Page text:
Obviously, I wasn’t going anywhere, yet – not in a vertical position, anyhow. Just a little traumatized and likely bruised, but I better get Kevin to help me up. I wonder where he is. Surely he felt the house shake when I hit the floor!  I gave a shout to dear hubby who, as usual, was downstairs in his Man Cave watching football (something he loves more than life itself, but I knew that going in.) I’ll rest a minute and I’m sure he’ll be up at the end of the play. And as long as I’m down here, I can check around for that shaker top. Holy cow, the bottoms of the stove and fridge really need scrubbing!

Not seeing the shaker top and getting tired of staring at the red dots of some sort of food that somehow ended up on the ceiling, I gave another shout for help. Maybe he’s napping. Well, I can’t lay here all day. I propped myself up on one elbow and reached up to the counter, dragging the wounded leg – smiling, teeth clenched, eyes shut. I managed to get up on my right knee when the pain produced a loud, angry, guttural scream, followed by, “Where are you, you son of a … no … now, don’t get angry Bonnie, this is your own fault, so chill.”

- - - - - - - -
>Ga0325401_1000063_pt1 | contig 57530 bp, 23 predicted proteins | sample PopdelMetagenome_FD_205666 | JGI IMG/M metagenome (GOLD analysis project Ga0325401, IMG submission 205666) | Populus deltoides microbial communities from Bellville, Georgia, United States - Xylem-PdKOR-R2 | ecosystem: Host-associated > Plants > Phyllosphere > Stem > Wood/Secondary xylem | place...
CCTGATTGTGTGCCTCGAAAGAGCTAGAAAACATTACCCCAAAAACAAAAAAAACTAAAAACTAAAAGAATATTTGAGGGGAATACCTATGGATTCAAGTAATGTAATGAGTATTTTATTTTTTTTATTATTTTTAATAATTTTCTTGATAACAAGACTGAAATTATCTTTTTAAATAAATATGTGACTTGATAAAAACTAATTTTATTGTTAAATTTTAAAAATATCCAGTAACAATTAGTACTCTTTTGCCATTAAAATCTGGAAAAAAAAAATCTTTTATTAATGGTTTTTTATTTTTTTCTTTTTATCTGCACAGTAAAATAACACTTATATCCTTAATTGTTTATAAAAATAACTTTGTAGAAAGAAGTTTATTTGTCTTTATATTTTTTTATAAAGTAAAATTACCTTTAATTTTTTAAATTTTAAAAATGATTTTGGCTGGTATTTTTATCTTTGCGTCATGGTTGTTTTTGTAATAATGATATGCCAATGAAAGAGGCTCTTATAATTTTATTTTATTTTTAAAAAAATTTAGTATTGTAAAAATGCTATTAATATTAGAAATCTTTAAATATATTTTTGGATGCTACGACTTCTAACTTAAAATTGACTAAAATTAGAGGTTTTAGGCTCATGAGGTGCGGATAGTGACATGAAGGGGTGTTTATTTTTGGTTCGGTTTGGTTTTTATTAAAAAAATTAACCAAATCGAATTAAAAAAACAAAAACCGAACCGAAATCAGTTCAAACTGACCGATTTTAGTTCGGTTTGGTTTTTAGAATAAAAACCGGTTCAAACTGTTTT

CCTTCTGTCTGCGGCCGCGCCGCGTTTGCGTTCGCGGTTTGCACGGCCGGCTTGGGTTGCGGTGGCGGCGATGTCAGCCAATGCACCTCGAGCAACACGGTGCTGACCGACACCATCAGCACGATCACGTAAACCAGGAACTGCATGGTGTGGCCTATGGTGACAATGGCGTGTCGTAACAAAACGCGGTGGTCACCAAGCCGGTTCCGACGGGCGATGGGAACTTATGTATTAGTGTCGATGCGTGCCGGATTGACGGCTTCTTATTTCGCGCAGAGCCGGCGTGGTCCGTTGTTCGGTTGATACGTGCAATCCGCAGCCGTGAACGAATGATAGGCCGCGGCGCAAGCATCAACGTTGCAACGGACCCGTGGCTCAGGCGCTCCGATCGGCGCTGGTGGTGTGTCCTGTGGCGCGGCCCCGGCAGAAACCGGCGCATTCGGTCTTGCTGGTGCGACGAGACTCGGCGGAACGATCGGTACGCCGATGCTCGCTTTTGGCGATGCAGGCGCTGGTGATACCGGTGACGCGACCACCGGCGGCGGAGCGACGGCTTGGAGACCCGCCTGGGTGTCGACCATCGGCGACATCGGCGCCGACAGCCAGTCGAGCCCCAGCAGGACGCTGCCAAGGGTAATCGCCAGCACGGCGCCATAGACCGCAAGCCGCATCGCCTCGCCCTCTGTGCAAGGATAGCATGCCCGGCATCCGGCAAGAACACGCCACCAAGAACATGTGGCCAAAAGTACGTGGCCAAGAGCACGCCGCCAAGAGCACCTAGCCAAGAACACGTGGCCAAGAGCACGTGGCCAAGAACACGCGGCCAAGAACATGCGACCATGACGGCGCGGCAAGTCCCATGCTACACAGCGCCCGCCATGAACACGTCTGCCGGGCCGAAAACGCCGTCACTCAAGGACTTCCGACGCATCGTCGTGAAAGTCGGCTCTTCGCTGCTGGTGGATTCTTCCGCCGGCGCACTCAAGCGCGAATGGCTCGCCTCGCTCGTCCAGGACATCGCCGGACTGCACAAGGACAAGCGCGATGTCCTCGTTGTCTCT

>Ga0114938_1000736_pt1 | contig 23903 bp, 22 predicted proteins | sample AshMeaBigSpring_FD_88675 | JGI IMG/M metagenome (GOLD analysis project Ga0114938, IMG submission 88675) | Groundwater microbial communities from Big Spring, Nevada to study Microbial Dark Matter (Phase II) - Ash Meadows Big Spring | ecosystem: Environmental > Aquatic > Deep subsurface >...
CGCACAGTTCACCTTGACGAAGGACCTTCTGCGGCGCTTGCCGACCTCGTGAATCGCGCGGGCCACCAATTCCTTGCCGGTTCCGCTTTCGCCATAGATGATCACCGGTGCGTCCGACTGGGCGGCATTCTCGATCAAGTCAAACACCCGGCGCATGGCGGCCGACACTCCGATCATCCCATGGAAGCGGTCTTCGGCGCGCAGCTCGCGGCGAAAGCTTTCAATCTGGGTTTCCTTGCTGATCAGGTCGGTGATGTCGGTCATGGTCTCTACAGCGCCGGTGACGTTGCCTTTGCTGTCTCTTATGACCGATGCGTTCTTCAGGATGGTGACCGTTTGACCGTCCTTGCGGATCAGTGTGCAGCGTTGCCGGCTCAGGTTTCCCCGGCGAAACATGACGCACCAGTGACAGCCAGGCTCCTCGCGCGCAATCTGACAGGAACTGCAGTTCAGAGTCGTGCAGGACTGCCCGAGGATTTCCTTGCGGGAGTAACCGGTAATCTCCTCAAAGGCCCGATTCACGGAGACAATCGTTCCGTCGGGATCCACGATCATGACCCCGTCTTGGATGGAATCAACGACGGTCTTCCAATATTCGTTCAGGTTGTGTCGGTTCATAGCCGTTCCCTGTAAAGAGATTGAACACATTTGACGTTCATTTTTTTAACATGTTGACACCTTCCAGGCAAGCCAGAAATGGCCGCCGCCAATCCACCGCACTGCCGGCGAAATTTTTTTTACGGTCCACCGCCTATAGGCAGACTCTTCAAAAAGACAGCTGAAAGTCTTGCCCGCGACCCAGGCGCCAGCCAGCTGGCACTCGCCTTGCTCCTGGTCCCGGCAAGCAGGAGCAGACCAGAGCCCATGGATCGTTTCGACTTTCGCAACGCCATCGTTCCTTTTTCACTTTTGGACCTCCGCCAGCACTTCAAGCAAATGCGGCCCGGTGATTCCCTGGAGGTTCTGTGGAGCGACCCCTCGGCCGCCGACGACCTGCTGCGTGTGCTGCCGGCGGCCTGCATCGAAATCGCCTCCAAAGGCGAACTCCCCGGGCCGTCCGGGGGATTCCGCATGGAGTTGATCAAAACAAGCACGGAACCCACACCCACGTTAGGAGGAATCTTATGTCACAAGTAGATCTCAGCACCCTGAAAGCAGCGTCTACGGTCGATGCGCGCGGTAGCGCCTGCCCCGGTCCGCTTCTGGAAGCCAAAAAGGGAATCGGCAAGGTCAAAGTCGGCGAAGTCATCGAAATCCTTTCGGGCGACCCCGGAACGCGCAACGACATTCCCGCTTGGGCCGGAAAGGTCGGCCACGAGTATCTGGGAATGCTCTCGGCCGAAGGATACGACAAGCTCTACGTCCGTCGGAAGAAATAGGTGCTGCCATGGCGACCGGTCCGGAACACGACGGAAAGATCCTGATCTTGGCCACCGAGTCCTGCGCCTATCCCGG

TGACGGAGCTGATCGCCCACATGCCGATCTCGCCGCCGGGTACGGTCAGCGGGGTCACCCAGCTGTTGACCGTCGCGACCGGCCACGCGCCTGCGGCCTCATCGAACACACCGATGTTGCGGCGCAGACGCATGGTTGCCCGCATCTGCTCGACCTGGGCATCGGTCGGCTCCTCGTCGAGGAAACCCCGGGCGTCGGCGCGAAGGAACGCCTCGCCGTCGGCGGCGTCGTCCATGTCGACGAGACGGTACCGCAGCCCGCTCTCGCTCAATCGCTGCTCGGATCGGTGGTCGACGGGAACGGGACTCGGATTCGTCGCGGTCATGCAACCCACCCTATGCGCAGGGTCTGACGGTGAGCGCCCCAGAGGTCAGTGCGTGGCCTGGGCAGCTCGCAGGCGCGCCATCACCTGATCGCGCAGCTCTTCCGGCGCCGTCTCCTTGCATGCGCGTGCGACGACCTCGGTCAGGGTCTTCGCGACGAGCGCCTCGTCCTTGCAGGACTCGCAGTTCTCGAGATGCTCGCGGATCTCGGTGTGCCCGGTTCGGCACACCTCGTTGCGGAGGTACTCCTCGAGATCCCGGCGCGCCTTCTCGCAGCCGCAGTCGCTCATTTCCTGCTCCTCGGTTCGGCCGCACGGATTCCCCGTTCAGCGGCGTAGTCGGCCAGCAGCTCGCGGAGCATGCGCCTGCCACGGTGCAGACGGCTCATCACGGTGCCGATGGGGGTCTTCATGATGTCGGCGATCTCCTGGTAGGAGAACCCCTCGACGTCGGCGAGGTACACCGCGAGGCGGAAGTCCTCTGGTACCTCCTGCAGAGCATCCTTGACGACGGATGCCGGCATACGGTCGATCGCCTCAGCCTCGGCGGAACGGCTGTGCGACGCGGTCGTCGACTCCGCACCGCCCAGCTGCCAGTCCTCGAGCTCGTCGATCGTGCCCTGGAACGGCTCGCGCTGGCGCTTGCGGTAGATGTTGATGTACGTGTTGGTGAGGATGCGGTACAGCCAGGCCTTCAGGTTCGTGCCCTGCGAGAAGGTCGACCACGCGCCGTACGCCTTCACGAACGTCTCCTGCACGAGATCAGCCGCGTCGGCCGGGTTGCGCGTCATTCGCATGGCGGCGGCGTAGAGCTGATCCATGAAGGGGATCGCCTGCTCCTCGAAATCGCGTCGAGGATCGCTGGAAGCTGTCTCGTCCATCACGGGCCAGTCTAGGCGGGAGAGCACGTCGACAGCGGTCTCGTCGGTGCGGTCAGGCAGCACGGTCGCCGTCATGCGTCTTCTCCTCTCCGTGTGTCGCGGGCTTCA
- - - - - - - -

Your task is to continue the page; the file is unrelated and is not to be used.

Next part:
As I returned to the floor I opened my eyes to look at what was making my hand stick to the side of the counter. Chocolate milk. HA! And he said he cleaned that mess up.

I decided to make my way to a kitchen chair, crawling like GI Jane, dragging one leg, grunting with each “step” forward. (What is it about grunts that just seem to help?) By the time I got there I realized I couldn’t get myself up on the chair alone.  What to do?   If I headed for the living room couch, I’d never get up again and I had work to do, so I figured if I’m going to get on any chair, it best have wheels on it.  I slithered on down to my office at the end of the hall, looked inside and realized no way was it possible to get one of those chairs out through the narrow paths between desks without lifting them.   This sucks.   And good grief! Look at those dusty cobwebs between the two desks where all the peripheral cables are tucked!    Hey, there’s that pen I was looking for!